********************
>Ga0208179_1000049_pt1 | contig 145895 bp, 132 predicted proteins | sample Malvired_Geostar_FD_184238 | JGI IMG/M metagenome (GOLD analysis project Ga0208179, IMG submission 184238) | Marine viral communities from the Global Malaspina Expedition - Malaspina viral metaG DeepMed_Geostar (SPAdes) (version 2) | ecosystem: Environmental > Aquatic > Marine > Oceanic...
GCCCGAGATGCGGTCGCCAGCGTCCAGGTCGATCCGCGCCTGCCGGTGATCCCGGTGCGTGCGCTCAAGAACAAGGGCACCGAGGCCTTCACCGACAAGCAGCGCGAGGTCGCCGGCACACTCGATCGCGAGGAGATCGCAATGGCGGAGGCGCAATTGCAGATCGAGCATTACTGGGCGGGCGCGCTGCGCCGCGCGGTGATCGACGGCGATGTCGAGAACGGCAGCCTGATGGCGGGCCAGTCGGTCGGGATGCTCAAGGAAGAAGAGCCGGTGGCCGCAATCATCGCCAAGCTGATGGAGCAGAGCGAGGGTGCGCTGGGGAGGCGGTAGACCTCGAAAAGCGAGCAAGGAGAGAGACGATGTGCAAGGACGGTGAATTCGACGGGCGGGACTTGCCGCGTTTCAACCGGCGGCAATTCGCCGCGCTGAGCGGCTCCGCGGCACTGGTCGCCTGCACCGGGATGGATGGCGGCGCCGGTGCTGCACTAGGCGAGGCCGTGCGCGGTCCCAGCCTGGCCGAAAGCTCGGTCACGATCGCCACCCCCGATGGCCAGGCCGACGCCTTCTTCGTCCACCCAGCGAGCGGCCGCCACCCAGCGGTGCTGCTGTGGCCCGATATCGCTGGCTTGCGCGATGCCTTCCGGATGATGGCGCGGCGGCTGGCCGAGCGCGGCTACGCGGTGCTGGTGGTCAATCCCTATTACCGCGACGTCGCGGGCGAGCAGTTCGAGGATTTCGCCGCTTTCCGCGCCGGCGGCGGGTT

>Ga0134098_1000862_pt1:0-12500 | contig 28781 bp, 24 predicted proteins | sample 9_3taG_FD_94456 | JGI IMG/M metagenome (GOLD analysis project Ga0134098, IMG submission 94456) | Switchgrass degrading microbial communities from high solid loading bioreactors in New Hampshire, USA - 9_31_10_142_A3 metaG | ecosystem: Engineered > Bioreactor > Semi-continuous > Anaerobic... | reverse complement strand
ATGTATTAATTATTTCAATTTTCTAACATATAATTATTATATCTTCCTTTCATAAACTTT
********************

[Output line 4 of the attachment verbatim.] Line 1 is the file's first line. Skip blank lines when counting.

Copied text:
ATGTATTAATTATTTCAATTTTCTAACATATAATTATTATATCTTCCTTTCATAAACTTT